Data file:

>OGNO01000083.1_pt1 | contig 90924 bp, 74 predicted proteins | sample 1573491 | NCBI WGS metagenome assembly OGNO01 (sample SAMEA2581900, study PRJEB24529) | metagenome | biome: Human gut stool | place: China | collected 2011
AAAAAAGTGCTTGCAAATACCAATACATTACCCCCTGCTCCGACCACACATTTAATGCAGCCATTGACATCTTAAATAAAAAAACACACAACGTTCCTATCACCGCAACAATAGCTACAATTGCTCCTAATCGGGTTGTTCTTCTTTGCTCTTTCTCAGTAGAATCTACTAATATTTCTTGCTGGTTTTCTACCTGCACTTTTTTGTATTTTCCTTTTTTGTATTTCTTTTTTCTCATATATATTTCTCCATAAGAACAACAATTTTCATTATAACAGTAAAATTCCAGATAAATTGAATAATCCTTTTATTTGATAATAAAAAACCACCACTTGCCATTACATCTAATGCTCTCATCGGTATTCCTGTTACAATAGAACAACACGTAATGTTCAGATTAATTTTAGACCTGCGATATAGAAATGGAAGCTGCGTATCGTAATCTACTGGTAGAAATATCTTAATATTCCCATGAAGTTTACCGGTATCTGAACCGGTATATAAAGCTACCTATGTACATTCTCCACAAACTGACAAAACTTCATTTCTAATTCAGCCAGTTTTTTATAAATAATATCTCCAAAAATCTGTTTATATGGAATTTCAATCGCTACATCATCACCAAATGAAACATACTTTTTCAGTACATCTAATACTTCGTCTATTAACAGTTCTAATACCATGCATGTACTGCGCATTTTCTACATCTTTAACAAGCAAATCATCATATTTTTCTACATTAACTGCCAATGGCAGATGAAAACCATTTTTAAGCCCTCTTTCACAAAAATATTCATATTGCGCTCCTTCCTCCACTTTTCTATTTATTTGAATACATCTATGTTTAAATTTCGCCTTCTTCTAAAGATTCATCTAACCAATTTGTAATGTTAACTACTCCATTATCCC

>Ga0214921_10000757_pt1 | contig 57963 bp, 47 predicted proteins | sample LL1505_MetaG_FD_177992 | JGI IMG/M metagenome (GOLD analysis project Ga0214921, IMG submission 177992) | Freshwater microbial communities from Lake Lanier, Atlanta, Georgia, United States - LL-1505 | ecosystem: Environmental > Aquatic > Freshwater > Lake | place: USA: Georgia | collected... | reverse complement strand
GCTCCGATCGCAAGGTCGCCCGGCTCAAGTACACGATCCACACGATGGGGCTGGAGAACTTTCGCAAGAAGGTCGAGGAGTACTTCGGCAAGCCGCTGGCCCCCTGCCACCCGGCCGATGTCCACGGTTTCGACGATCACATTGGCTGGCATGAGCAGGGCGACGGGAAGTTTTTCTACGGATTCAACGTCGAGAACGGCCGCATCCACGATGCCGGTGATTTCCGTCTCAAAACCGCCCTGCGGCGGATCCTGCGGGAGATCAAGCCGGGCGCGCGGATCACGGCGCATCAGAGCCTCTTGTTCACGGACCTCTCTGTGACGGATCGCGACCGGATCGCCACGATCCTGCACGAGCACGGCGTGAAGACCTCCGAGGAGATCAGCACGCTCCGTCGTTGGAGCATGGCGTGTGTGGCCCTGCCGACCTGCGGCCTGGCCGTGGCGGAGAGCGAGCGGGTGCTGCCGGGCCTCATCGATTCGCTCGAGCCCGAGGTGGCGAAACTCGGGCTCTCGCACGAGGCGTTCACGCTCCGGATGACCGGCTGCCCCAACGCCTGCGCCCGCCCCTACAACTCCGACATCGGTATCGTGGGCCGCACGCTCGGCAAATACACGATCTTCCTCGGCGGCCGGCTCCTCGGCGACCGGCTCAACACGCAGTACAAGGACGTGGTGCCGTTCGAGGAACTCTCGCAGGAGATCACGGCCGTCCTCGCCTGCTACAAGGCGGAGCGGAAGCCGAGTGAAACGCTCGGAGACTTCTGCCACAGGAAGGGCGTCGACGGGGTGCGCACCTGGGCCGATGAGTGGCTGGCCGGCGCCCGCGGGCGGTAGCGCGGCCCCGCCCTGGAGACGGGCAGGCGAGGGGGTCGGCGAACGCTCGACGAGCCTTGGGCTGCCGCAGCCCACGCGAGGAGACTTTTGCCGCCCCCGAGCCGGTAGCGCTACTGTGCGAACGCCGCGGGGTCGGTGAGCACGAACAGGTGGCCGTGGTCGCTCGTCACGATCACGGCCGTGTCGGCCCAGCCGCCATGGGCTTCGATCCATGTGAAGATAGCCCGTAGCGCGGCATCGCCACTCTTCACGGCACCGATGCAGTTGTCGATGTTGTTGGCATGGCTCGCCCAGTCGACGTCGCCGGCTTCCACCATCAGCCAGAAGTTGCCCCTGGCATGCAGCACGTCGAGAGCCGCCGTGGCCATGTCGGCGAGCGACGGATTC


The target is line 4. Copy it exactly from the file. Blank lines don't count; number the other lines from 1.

GCTCCGATCGCAAGGTCGCCCGGCTCAAGTACACGATCCACACGATGGGGCTGGAGAACTTTCGCAAGAAGGTCGAGGAGTACTTCGGCAAGCCGCTGGCCCCCTGCCACCCGGCCGATGTCCACGGTTTCGACGATCACATTGGCTGGCATGAGCAGGGCGACGGGAAGTTTTTCTACGGATTCAACGTCGAGAACGGCCGCATCCACGATGCCGGTGATTTCCGTCTCAAAACCGCCCTGCGGCGGATCCTGCGGGAGATCAAGCCGGGCGCGCGGATCACGGCGCATCAGAGCCTCTTGTTCACGGACCTCTCTGTGACGGATCGCGACCGGATCGCCACGATCCTGCACGAGCACGGCGTGAAGACCTCCGAGGAGATCAGCACGCTCCGTCGTTGGAGCATGGCGTGTGTGGCCCTGCCGACCTGCGGCCTGGCCGTGGCGGAGAGCGAGCGGGTGCTGCCGGGCCTCATCGATTCGCTCGAGCCCGAGGTGGCGAAACTCGGGCTCTCGCACGAGGCGTTCACGCTCCGGATGACCGGCTGCCCCAACGCCTGCGCCCGCCCCTACAACTCCGACATCGGTATCGTGGGCCGCACGCTCGGCAAATACACGATCTTCCTCGGCGGCCGGCTCCTCGGCGACCGGCTCAACACGCAGTACAAGGACGTGGTGCCGTTCGAGGAACTCTCGCAGGAGATCACGGCCGTCCTCGCCTGCTACAAGGCGGAGCGGAAGCCGAGTGAAACGCTCGGAGACTTCTGCCACAGGAAGGGCGTCGACGGGGTGCGCACCTGGGCCGATGAGTGGCTGGCCGGCGCCCGCGGGCGGTAGCGCGGCCCCGCCCTGGAGACGGGCAGGCGAGGGGGTCGGCGAACGCTCGACGAGCCTTGGGCTGCCGCAGCCCACGCGAGGAGACTTTTGCCGCCCCCGAGCCGGTAGCGCTACTGTGCGAACGCCGCGGGGTCGGTGAGCACGAACAGGTGGCCGTGGTCGCTCGTCACGATCACGGCCGTGTCGGCCCAGCCGCCATGGGCTTCGATCCATGTGAAGATAGCCCGTAGCGCGGCATCGCCACTCTTCACGGCACCGATGCAGTTGTCGATGTTGTTGGCATGGCTCGCCCAGTCGACGTCGCCGGCTTCCACCATCAGCCAGAAGTTGCCCCTGGCATGCAGCACGTCGAGAGCCGCCGTGGCCATGTCGGCGAGCGACGGATTC